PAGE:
Cultural: Leeds' Victorian heritage includes the Grand Theatre and Opera House. Built in 1878, its programme includes performances by its resident opera and ballet companies as well as West End musicals, drama and concerts.
The Leeds West Indian Carnival is a highlight of the cultural calendar. It’s one of Europe’s longest-running authentic Caribbean carnivals and features calypso music, a parade and colourful costumes.
The Tetley is one of Leeds’ newest galleries. It’s based in the former Tetley brewery and now showcases contemporary and experimental art in a series of changing exhibitions.
Outdoors: Green spaces include Middleton Park, which covers 190 hectares just four miles south of the city centre. It features traditional parkland, historic woodland, a playground, bowling greens and a fishing lake.
Roundhay Park’s 700 acres of lakes, woodland and parkland is a home for herons and mute swans. But more exotic creatures can be discovered in the park's Tropical World. Other features include tennis courts, a skateboard park, as well as a scented garden for the blind.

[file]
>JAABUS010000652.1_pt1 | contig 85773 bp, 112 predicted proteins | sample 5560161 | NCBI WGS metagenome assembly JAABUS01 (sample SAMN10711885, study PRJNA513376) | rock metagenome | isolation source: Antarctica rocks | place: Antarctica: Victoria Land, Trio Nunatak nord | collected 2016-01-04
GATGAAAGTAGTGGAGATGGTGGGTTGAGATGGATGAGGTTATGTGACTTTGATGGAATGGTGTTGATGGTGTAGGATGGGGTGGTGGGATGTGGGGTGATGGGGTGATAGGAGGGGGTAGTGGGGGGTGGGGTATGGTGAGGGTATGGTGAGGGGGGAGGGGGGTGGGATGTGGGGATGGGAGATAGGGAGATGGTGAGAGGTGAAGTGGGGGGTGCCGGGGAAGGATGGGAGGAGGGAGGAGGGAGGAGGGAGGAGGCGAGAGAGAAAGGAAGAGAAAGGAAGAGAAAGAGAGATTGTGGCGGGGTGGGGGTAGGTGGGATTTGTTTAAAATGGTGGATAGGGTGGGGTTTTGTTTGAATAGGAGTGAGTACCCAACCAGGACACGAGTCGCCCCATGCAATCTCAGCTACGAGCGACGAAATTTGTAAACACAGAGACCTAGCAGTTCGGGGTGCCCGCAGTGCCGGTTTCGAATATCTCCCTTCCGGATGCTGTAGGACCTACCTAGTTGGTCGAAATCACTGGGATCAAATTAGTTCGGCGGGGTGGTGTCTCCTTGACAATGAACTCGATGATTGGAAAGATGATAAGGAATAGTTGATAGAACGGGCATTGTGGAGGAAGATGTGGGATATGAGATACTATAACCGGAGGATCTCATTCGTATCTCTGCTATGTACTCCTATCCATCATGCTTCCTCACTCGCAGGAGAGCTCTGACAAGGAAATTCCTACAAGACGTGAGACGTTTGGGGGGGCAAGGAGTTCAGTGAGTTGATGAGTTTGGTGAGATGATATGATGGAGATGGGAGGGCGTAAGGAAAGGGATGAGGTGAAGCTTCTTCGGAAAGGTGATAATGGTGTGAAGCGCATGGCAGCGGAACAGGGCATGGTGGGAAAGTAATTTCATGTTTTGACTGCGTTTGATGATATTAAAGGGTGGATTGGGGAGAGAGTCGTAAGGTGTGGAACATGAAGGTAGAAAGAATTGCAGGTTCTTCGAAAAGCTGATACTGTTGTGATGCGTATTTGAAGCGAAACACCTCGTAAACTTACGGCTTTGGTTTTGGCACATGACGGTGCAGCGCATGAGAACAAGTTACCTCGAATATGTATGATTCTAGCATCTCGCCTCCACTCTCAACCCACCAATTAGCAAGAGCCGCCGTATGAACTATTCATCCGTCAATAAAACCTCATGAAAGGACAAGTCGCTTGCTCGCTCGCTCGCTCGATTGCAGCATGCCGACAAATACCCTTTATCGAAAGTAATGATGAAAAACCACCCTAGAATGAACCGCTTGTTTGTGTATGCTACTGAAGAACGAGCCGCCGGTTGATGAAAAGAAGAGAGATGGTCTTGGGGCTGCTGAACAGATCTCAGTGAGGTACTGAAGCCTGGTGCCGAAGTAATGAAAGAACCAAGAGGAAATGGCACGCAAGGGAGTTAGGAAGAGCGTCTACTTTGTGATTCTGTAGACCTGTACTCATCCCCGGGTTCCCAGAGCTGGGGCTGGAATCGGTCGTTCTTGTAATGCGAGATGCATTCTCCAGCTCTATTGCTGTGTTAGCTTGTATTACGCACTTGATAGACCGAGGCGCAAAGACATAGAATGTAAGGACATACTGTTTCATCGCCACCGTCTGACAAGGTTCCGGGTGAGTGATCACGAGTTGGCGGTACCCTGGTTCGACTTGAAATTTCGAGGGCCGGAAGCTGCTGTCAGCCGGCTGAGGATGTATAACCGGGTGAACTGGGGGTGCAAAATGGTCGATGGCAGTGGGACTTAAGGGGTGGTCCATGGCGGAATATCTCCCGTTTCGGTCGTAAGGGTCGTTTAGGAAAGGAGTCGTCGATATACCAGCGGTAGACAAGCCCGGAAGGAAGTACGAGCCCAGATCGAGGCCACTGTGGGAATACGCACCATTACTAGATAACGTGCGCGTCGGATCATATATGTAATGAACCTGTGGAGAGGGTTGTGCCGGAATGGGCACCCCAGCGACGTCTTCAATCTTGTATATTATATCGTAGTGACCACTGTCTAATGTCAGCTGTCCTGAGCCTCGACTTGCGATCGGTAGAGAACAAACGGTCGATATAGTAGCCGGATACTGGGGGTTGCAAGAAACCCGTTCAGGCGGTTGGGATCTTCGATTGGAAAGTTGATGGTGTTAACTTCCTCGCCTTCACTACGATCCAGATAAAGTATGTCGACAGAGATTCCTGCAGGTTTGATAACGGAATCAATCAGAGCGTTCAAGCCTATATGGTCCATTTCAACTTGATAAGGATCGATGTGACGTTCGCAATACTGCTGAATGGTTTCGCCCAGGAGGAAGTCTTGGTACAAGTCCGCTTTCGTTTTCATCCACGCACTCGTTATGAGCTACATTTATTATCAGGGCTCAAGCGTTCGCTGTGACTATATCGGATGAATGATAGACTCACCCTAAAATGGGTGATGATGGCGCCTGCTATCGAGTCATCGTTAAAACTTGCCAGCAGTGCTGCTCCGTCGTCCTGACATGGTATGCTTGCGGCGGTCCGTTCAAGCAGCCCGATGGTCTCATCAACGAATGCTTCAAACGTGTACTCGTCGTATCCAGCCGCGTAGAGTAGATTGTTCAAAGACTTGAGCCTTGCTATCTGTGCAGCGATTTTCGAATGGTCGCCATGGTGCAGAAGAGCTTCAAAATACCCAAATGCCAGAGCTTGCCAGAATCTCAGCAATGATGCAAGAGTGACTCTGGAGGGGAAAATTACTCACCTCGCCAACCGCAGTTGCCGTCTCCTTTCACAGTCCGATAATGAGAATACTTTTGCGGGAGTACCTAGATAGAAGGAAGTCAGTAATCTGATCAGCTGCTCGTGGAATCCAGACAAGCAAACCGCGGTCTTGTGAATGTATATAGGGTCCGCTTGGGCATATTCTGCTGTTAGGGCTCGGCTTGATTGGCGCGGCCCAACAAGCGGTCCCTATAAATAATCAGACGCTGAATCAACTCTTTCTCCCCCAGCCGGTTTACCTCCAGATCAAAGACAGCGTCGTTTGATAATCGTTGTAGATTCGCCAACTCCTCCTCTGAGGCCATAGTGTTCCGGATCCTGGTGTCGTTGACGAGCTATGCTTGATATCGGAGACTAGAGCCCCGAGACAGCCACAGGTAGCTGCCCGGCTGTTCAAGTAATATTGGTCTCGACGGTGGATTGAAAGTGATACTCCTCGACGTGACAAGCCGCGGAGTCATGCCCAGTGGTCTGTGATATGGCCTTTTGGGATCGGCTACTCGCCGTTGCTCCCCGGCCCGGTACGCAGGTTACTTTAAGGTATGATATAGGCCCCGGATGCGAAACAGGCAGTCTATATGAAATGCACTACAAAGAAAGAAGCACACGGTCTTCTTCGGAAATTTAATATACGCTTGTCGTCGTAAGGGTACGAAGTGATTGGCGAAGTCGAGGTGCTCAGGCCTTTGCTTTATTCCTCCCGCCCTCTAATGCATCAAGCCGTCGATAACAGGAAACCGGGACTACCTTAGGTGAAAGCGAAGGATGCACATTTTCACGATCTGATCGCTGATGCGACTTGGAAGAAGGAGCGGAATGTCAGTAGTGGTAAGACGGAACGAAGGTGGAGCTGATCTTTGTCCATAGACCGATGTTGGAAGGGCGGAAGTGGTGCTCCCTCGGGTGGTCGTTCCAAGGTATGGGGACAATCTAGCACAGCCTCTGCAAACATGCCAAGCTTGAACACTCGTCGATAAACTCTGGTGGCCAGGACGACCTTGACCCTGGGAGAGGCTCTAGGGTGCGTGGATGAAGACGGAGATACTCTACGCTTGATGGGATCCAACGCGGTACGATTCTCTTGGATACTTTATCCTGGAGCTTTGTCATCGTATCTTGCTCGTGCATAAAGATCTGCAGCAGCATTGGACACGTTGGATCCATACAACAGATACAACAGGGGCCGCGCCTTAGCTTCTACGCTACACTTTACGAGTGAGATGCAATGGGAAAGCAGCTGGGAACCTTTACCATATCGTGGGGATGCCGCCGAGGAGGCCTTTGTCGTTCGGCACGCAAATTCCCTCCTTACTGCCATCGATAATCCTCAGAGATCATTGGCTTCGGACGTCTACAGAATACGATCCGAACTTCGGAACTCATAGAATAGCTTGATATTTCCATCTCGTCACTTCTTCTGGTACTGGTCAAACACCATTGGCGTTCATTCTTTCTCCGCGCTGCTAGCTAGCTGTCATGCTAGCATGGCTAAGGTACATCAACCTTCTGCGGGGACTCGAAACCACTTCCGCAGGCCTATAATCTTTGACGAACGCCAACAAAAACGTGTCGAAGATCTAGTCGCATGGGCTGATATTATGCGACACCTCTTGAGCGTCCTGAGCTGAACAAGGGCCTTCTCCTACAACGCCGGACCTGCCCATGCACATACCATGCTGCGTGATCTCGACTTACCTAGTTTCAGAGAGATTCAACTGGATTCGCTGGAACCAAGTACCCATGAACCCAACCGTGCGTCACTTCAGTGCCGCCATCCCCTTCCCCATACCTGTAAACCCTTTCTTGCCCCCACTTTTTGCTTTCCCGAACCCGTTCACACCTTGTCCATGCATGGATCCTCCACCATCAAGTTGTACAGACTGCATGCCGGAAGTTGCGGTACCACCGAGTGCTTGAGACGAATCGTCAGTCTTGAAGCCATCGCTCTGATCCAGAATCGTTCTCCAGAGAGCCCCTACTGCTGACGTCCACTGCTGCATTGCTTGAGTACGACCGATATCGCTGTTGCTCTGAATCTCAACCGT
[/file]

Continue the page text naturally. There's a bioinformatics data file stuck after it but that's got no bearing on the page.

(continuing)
Shopping: Briggate is the main shopping street, lined with high street staples, shopping arcades and independent stores.
Shopping centres include the White Rose Centre in Churwell, as well as the Merrion Centre, The Core, The Light and the St John’s Centre. The Corn Exchange is also popular and full of boutiques.
For high-end shopping, such as Vivienne Westwood and Louis Vuitton, head to the Victorian Quarter.
Food and drink: Watering holes in the city include Jake’s Bar in Call Lane, which serves its own homemade liqueur, and The Liquorist on Greek Street.
Leeds is also known for brewing. Sample local ales at pubs such as the Lamb and Flag and The White Swan, or beer paired with street food and charcuterie at The Black Swan. Alternatively, Whitelock’s in Briggate is a 300-year-old pub that still boasts its original décor from 1886.
Leeds offers fine dining too. Try The Man Behind the Curtain for ultra-modern, Michelin Star cuisine. Its menu includes an 11-course tasting menu inspired by the story of The Wizard of Oz.
The city’s Hyde Park Picture House is the last surviving gas-lit cinema in the UK and has kept many of its original features, including an ornate balcony and external ticket booth.
5 reasons to live in Leeds
Bursting with culture, history, bars and restaurants
Excellent transport links
Range of property, from modern, riverside flats to period homes